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Freedom of speech for all?

This article is over 6 years, 3 months old
The Tories claim to be battling to defend free speech in universities, but Sadie Robinson explains that not everyone has the same freedom of speech as the rich
Issue 2586
Western politicians pretending to defend free speech are hypocrites
Western politicians pretending to defend free speech are hypocrites (Pic: Tim Sanders)

The Tories are apparently desperate to defend free speech. Universities minister Jo Johnson has appointed odious free schools fanatic Toby Young to head up a new Office for Students.

This will police universities to check whether they are protecting freedom of speech. Those found wanting could be fined — or even suspended from operating.

This is part of pushing the government’s “British values” which supposedly include free speech. It’s nonsense.

There is little freedom of speech under capitalism. Laws such as copyright and libel law limit what can be said and published.

But more importantly capitalism prioritises the rich—so those with the most money get to shout the loudest. The tiny group of people who own and control the media have a daily platform to push their opinions.

Government ministers and those deemed “respectable” get invited onto news bulletins to air their views. Meanwhile the state limits the right of ordinary people to express themselves.

In Britain the government’s Prevent strategy has seen Muslim speakers banned, children questioned at school and Islamic groups harassed.

The state banned schools from teaching “the acceptability of homosexuality” until the law was repealed in 2003. Today schools have been ordered to promote “British values” to children.

Meanwhile the Trade Union Act makes it even harder for workers to make their voices heard through strikes. Their slashing of legal aid cuts makes it harder for poorer people to challenge injustice and fight for their rights in the courts.

States also sometimes use violence, repression or censorship to suppress dissenting views. Protesters have being jailed after using their free speech by joining demonstrations, such as the student fees protests in 2010 or the anti-poll tax protest in 1990.

And governments in the US and Britain are currently trying to impose more restrictions on the internet. In the US groups seen as “controversial”, such as revolutionary socialists, could be banned by internet service providers.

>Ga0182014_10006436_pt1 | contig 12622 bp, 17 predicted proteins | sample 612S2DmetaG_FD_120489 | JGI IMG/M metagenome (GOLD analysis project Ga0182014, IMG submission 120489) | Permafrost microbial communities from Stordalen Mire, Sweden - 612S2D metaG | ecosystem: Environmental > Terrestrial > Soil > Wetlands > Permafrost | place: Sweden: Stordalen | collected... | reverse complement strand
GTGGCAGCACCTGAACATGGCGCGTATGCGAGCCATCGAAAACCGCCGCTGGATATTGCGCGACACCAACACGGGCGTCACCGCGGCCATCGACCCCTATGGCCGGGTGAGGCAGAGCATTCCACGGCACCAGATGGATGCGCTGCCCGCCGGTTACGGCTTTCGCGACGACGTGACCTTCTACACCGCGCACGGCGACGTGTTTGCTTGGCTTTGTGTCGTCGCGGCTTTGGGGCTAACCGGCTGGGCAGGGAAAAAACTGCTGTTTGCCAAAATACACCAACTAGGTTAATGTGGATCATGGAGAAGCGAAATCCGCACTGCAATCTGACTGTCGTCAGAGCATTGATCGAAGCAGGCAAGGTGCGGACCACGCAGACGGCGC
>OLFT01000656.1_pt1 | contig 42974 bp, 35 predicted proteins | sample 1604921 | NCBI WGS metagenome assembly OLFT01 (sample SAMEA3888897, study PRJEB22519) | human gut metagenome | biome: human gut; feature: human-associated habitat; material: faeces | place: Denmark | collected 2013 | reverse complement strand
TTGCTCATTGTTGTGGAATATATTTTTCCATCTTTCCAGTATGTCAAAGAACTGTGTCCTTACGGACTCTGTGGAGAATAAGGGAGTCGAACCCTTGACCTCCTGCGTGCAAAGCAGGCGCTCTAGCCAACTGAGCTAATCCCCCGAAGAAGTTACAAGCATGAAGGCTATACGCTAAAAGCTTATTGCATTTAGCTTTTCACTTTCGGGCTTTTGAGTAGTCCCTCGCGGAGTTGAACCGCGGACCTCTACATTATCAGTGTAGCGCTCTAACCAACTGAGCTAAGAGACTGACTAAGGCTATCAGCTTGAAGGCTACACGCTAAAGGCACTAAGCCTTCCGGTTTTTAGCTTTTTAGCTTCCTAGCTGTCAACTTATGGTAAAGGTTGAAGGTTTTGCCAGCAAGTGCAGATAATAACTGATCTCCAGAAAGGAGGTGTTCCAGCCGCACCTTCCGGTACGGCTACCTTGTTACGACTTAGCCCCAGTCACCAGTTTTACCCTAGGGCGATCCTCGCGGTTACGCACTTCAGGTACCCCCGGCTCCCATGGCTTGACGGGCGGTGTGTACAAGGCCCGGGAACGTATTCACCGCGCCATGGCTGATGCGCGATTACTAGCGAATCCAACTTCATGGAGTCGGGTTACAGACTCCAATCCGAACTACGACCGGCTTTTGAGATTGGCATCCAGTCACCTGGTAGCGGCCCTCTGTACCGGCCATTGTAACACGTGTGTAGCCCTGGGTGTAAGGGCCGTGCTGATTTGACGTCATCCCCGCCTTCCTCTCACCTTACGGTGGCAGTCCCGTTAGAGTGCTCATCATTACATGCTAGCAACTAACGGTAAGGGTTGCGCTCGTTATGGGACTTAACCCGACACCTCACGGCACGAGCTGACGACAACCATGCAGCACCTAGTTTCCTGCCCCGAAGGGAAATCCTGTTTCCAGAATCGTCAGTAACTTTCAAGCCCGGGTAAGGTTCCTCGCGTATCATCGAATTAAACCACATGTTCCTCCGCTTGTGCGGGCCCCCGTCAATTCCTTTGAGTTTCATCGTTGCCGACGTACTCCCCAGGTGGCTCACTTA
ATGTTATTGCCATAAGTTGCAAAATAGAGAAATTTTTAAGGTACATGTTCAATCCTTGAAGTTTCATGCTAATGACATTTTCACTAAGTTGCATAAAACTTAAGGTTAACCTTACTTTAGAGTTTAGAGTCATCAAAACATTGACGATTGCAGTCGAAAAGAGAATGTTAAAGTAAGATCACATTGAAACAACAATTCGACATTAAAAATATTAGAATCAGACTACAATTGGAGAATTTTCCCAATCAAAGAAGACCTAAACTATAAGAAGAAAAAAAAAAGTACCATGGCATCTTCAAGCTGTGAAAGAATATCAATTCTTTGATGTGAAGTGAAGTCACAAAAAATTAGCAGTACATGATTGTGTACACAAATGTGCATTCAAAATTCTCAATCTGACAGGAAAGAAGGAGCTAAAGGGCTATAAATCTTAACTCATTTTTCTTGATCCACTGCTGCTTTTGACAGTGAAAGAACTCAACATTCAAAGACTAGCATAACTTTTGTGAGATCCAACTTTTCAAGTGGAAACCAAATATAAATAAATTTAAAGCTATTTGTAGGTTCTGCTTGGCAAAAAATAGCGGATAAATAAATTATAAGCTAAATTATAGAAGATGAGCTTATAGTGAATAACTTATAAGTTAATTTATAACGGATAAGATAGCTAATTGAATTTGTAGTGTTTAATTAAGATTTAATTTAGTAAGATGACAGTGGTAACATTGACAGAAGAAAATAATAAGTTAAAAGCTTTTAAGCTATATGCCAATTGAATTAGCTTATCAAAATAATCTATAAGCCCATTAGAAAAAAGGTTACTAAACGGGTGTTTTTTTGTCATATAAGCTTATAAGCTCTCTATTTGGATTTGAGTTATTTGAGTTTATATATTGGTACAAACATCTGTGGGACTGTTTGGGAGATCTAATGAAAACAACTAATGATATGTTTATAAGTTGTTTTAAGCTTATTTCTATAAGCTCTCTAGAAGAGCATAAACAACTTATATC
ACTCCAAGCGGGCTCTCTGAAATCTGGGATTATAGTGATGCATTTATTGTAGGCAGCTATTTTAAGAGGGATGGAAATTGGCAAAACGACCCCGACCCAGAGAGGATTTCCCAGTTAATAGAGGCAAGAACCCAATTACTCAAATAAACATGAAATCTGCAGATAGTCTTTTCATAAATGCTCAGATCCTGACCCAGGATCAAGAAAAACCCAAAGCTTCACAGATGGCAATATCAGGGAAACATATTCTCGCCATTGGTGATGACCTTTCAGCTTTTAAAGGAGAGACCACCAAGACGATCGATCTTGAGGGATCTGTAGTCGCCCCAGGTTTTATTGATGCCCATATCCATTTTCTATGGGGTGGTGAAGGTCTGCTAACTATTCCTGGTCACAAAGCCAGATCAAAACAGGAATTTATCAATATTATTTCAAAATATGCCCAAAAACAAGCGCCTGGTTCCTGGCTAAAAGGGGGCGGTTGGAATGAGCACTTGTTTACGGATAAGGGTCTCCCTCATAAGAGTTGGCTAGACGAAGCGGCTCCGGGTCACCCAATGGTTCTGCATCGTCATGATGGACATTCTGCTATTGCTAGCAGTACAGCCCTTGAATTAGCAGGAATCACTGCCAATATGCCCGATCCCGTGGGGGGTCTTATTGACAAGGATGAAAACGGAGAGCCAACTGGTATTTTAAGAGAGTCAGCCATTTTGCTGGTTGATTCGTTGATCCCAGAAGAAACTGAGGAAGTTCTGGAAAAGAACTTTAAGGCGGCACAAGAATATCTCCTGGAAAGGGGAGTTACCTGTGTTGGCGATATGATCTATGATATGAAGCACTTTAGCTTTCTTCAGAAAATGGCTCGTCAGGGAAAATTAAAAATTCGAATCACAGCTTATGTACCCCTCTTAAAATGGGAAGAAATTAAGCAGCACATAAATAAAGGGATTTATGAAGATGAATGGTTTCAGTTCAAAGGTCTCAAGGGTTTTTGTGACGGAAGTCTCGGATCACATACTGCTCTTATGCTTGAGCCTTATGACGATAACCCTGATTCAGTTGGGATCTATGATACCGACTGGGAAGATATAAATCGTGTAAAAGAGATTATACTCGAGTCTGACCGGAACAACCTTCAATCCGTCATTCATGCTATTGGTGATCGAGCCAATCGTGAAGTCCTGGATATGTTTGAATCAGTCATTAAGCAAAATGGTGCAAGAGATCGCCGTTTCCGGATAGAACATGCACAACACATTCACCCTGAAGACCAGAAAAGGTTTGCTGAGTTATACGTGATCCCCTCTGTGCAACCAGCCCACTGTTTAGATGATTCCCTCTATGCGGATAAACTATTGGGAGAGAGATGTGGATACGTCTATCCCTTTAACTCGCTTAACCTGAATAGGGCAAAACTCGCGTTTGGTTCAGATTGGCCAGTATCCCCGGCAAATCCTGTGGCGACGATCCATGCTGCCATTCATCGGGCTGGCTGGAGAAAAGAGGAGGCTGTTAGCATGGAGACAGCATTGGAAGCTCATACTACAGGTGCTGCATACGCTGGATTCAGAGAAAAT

The right presents itself as the champion of free speech fending off intolerant Muslims and left wing students. In reality the left has been at the forefront of defending free speech.

This includes defending the right of Palestinian societies to organise. And building solidarity with activists hounded by the state in Egypt.

It means supporting people facing persecution such as Chris Stephenson, a socialist lecturer in Istanbul who was charged with possessing “propaganda for a terrorist organisation”.

But supporting free speech doesn’t mean that anything goes. People who talk of “political correctness gone mad” and claim they can’t say what they want really want the freedom to be offensive.

Context matters. There is a big difference between protesting at the powerful and targeting oppressed groups.


When the Charlie Hebdo magazine published cartoons mocking the prophet Mohammed in 2012, it claimed it was exercising its freedom of speech. Yet when people in France wanted to protest against the cartoons the French authorities banned the protests.

What Charlie Hebdo did was make Muslims, who were already under severe attack, an object of ridicule by mocking their faith. The cartoons made it easier for every other racist to have a go at Muslims and made Islamophobia more acceptable.

It was the same in 2005, when the Danish paper Jyllands-Posten published Islamophobic cartoons. The next year, a number of right wing papers across Europe reprinted them.

They loftily declared that they were promoting free speech. In reality they were promoting racism.

Die Welt in Germany said the reprinting of the cartoons was justified because free speech is an “absolute”. We’ve already seen that this is rubbish.

In fact, everyone accepts limits to free speech. That’s why, for example, the mainstream press wouldn’t publish child pornography in the name of free speech.

The right claims that left wingers who oppose bigots are intolerant. But they are attacking the left in order to advance their own nasty agenda.